April 30, 2013

Adopted budget restores City School programs

$39.6 million spending plan maintains current programs, restores some cuts


---- — PLATTSBURGH — The Plattsburgh City School Board has adopted a 2013-14 budget that maintains all current programs and restores some previous cuts, including gymnastics.

The $39,632,807 spending plan, approved 5 to 3 at a recent meeting, represents a $200,000 increase over the budget City School Superintendent James “Jake” Short had proposed for next year.

The adopted budget, which takes additional money from reserves, would also reinstate partial funding for field trips and restore a part-time music teacher back to full time.

Also, a program for gifted and talented students would be reinstated, though not to the scale of the Odyssey Program that was cut from the current budget.


The remaining $70,000 of additional money would be used to fund an elementary teaching position should the need arise due to increased enrollment. If it doesn’t, the money would go back into fund balance.

Board Member Fred Wachtmeister suggested funding for the items be included in the plan after the board defeated Short’s proposal in a 7-to-1 vote.

The superintendent had suggested the district reduce its use of fund balance from the $1.9 million allocated for this year to $1.7 million, to ensure the reserves last longer; the adopted plan would use the higher amount if voters approve it in May.

As with Short’s proposal, however, the board-approved plan would carry a tax-levy increase of 2.49 percent. The district’s allowable limit is 5.58 percent.

Thanks to $591,586 more in state aid than had been expected and $665,000 from the district’s employee retirement reserve, the budget calls for no layoffs. 

However, the equivalent of one full-time secondary teaching position would be eliminated through attrition, and retirees would be replaced at lower salaries.


Before voting on the proposed budgets, the board heard from community members.

Plattsburgh resident Ron Marino noted that despite being cut from the 2012-13 budget, the gymnastics team was able to raise enough money to sustain itself for the year.

“We taught them self-reliance,” he said, “and now we want to take that away.

“You can’t increase your dollars, your income, but you can control your expenses, and if you look at it realistically and dispassionately, thinking of quality education at an affordable price, you’ll do the right thing.”

C. Joseph Staves, who retired as the district’s long-time athletic director last fall, told the board he regretted suggesting that it cut gymnastics last year.

“We seem to always target and look at the things that the kids like about school, the things that are good for them, the things that bring them to school ... I would recommend that the board give serious consideration to bringing gymnastics back as a varsity and modified sport.”

Plattsburgh resident Suzanne Barton advocated for the music position to be restored to full time.

“Our music department in the City of Plattsburgh reaches over 500 students; that’s a lot of kids,” she said. “It gives them opportunities to grow, to develop all different kinds of skills.”


Short addressed board members before they voted on either spending plan.

“As much as we did what we could to make this budget not have a lot of anxiety and layoffs, we’re not out of the woods yet financially,” he said.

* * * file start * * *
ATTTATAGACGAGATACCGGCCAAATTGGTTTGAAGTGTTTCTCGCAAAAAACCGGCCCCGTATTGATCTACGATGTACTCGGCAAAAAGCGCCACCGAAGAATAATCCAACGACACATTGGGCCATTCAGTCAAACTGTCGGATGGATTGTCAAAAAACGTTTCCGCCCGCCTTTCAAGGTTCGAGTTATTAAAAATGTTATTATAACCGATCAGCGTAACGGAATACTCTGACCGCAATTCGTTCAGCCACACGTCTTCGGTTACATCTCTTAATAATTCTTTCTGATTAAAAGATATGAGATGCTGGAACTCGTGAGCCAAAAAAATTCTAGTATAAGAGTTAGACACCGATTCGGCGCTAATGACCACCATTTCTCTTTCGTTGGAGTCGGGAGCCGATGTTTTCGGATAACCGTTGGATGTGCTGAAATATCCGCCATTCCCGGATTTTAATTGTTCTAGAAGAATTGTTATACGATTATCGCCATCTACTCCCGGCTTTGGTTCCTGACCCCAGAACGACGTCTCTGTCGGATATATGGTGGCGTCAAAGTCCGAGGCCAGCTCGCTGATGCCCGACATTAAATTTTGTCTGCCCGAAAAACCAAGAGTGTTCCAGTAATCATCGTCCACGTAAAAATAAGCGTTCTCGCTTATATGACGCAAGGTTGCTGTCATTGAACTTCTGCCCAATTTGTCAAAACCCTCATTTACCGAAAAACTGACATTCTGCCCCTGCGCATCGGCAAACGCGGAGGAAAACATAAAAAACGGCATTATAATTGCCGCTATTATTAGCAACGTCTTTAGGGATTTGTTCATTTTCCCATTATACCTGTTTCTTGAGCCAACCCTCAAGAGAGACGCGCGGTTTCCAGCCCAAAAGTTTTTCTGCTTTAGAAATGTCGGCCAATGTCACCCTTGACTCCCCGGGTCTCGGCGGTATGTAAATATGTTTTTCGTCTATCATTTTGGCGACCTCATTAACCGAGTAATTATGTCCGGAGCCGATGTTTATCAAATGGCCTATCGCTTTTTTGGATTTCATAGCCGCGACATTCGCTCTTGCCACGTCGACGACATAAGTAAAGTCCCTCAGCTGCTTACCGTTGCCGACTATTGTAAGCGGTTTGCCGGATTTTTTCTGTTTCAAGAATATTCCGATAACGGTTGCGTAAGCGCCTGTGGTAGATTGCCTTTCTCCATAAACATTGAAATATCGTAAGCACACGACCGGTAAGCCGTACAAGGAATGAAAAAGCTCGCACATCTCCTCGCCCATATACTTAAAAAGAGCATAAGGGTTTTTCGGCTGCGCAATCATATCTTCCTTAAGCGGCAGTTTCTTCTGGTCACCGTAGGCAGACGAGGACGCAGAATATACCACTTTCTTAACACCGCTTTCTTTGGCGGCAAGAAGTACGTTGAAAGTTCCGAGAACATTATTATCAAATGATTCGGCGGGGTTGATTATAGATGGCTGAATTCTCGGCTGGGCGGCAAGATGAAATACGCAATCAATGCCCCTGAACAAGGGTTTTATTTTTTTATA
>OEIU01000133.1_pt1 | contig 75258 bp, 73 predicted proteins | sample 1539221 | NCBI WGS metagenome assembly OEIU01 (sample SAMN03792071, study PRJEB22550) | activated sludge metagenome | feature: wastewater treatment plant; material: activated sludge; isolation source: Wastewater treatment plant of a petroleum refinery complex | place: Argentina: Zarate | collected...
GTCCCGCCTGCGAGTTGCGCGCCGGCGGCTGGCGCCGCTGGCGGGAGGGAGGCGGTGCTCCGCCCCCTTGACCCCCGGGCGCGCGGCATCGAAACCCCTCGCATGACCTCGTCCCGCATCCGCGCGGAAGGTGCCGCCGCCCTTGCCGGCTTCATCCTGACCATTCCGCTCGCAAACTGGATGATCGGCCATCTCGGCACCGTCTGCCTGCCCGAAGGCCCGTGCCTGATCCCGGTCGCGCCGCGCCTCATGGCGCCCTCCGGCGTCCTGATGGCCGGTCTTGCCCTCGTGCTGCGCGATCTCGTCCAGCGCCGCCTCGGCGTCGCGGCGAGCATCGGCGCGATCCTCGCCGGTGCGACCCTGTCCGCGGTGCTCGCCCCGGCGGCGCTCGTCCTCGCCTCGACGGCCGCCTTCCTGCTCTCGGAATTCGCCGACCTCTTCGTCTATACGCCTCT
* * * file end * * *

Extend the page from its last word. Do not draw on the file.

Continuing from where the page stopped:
“And I just throw my caution in there to not be overzealous with adding a lot back into a budget when it sits on a very narrow edge.”

While board member Steven Sullivan voted in favor of the superintendent’s budget proposal, Wachtmeister and fellow board members Amelia Goerlitz, Robert Hall, Steve Krieg and Dr. David Stone, Board President Leisa Boise and Vice President Tracy Rotz voted against it.

Board member Clayton Morris was not present.


The amended plan was favored by Goerlitz, Krieg, Stone, Wachtmeister and Sullivan, while Boise, Hall and Rotz opposed it.

Wachtmeister commended the board for voting to increase the amount budgeted for next school year but noted he understood and respected the logic behind Short’s spending proposal.

“As the board, we are the policymaker, and we get to define what ultimately will be provided to the children of the City School District,” he said.

By reinstating programs, Wachtmeister continued, the board is standing up to the political powers in the state who have created a system that “forced upon school districts throughout the state ... an abandonment, in many cases, of important programs that provide opportunities for the children of their communities.

“We need to ensure that the constitutional requirement of equity in educational opportunity is provided ... we are an area that is not wealthy — and I understand that — compared to other areas, but many of those other areas have programs far exceeding what we are offering.”


During the second public-comment session at the end of the meeting, Marino addressed Wachtmeister directly, saying, “Fred, I have to tell you that you’re about the most arrogant person I ever met with taxpayers’ money. You’re bringing this place closer and closer to a fiscal cliff.”

After the meeting, Short told the Press-Republican that while he did not anticipate the board’s decision to add $200,000 to the budget, it indicates board members’ desire to fund programs for which the community has shown support.

The district will hold a public budget hearing at 7:30 p.m Wednesday, May 8, at the Duken building. The spending plan will go up for public vote on Tuesday, May 21.

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